Between 1920 &  1930:  Alto, Cherokee County, Texas to Homer, Claiborne Parish, Louisiana—about 180 miles

Between 1930 & 1935:  Homer, Claiborne Parish, Louisiana to Port Arthur, Jefferson County, Texas – about 245 miles

1944:  Port Arthur, Jefferson County, Texas to Wells, Cherokee County, Texas – about 145 miles

Texas_LA_map_crop4_colors_counties_legend

 

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This series represents work that began in 2011. I added some details in 2017 and more as I wrote.  Confession time–I consulted more sources than are listed here. I was not as obsessive about listing each source separately. Why? No specific reason. I have the documents and references in my paper and digital files. If you want or need a more complete list, I will provide it to you.  Future posts will revert to  more comprehensive source lists.

What I learned:  There are multiple stories for each person. I enjoyed writing the stories as I tried to personalize the events in each person’s life.  Call the stories ‘historical fiction’ if you like. I don’t have evidence to support parts but the stories are based on real events.

What helped:  Previous work on the Ellerbee family. Semi-complete paper files. Entering information to Roots Magic. Catherine’s middle name from death certificate of daughter, Katherine Deborah Powell Ellerbee.

What didn’t help: Incomplete information about some of the children in each nuclear and blended family.

To-do:  Continue to follow collateral lines at some point in future.  Search for picture of Catherine Brown Powell Barker.  Consolidate all 5 parts into a cohesive document and send for publication in local or state journal.  Consider a ‘process’ post about how I put information together.  Explore Catherine’s connection (1910 census) to Wildhurst, Texas, a town that ceased to exist after the sawmill closed in 1944.

SOURCES: 

Jefferson county, Texas, death certificates, death certificate #14269 (1944), Mrs. Catherine Barker, 8 March 1944; digital images, Ancestry (http://www.ancestry.com  : accessed & downloaded 9 November 2017); citing Texas Department of State Health Services, “Texas Death Certificates, 1903-1982”, Austin, Texas.

Catherine Brown & J T L Powell:  “Texas, Marriage Index, 1824-2014,” database, Ancestry (http://www.ancestry.com   : accessed 1 February 2020), entry for J.T. L. Powell and Catherine Brown; citing Texas Department of State Health Services and county marriage records on microfilm located at the Family History Library in Salt Lake City, Utah.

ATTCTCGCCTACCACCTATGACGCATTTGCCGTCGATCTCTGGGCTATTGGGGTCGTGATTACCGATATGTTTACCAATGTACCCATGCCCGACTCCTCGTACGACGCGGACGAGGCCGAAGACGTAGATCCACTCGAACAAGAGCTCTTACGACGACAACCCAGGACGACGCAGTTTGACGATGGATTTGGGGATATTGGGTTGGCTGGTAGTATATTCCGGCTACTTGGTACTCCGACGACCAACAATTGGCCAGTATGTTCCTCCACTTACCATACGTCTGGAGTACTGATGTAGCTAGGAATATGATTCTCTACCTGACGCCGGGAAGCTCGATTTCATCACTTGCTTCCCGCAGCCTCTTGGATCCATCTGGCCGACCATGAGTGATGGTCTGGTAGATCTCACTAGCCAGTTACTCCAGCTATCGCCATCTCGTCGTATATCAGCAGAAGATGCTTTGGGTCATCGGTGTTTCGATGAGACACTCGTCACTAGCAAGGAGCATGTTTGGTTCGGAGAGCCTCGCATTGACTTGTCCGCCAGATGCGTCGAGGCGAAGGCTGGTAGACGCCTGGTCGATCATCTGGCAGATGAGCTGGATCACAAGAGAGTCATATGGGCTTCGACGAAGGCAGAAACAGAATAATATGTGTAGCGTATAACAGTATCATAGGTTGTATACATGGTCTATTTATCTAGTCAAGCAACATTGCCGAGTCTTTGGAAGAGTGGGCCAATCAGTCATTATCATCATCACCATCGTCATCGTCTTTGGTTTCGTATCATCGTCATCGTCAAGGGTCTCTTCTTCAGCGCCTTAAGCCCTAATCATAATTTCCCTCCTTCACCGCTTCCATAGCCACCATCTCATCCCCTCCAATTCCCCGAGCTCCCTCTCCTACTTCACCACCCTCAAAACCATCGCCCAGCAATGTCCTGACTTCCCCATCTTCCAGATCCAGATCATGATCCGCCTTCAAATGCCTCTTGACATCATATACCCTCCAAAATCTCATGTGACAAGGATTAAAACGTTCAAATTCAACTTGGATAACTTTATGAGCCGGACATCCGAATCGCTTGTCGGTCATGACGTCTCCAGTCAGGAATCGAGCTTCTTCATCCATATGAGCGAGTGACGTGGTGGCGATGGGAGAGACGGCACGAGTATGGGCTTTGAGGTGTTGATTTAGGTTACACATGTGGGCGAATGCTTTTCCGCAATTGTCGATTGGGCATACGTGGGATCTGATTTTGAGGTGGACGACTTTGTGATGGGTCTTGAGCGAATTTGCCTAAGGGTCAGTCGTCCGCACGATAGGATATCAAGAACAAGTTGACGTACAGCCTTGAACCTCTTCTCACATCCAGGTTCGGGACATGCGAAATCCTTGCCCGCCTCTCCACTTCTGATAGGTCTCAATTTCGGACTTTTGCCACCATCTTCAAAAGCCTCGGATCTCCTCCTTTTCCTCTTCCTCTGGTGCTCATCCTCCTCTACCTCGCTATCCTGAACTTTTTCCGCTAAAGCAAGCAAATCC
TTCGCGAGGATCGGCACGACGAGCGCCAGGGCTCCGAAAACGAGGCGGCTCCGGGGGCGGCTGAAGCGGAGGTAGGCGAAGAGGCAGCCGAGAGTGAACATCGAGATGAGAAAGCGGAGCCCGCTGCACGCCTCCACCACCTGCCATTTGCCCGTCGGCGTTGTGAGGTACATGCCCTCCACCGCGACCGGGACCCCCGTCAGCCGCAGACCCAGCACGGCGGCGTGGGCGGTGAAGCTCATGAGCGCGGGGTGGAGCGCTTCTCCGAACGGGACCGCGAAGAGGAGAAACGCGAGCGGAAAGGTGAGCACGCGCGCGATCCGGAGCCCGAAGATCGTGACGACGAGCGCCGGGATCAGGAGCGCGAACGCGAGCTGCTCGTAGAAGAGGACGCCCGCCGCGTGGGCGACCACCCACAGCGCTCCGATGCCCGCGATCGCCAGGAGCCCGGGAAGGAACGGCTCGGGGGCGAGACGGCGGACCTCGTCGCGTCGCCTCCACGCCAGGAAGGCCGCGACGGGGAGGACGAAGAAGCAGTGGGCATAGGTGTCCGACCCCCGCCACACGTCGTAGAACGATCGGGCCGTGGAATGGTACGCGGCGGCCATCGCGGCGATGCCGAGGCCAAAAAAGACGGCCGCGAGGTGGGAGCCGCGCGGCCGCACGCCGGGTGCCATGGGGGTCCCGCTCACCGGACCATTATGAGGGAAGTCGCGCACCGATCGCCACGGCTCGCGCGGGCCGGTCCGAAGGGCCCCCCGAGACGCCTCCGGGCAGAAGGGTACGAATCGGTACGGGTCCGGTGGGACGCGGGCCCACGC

Catherine Barker widow’s pension: “Widow’s Application for Confederate Pension”, 8 February, 1932, Catherine Barker, widow’s pension application no. 50567,service of James Thomas Lafayette Powell (lieutenant, Co. C, 25th Regiment Georgia Infantry, Civil War); “U.S. Confederate Pensions, 1884-1958,”   Ancestry (http://www.ancestry.com   : accessed,downloaded, printed 29 Nov 2012)  citing Texas, Confederate Pension Applications,1899-1975, Vol. 1-646 & 1-283, Texas State Library and Archives Commission, Austin, Texas.

“Texas Marriage Collection, 1814-1909 and 1966-2002,” database, Ancestry (http://www.ancestry.com   : accessed and printed 29 November 2012), entry for E. Barker and Mrs. Catherine Powell, 25 September 1892; citing Texas Department of State Health Services and county marriage records on microfilm located at the Family History Library in Salt Lake City, Utah.

1900 U.S. Census, Cherokee county, Texas, population schedule, Justice Precinct 8, enumeration district (ED) 0030, p. 1B (ink pen) & p. 2A, dwelling 16, family 16, Catherine Booker [Barker]; digital images, Ancestry (http://www.ancestry.com   : accessed, downloaded 9 October 2019); citing National Archives & Records Administration, Washington, D.C. , microfilm publication T 623, Roll 1619.

1910 U.S. Census, Cherokee county, Texas, population schedule, Wildhurst, enumeration district (ED) 24, p. 1A (ink pen), dwelling 5, family 5, Catherine Barker head, age 48; digital images, Ancestry (http://www.ancestry.com   : accessed, printed, downloaded 11 October 2019); citing National Archives & Records Administration, Washington, D.C. microfilm publication T624_1538.

1920 U.S. Census, Cherokee county, Texas, population schedule, Alto town, Justice precinct 2, enumeration district (ED) 21, p. 6B (ink pen), dwelling 127, family 131, Barker Katherine, mother, age 62; digital images, Ancestry (http://www.ancestry.com : accessed, downloaded, printed   11 October 2019); citing National Archives & Records Administration, Washington, D.C. microfilm publication T625_1786.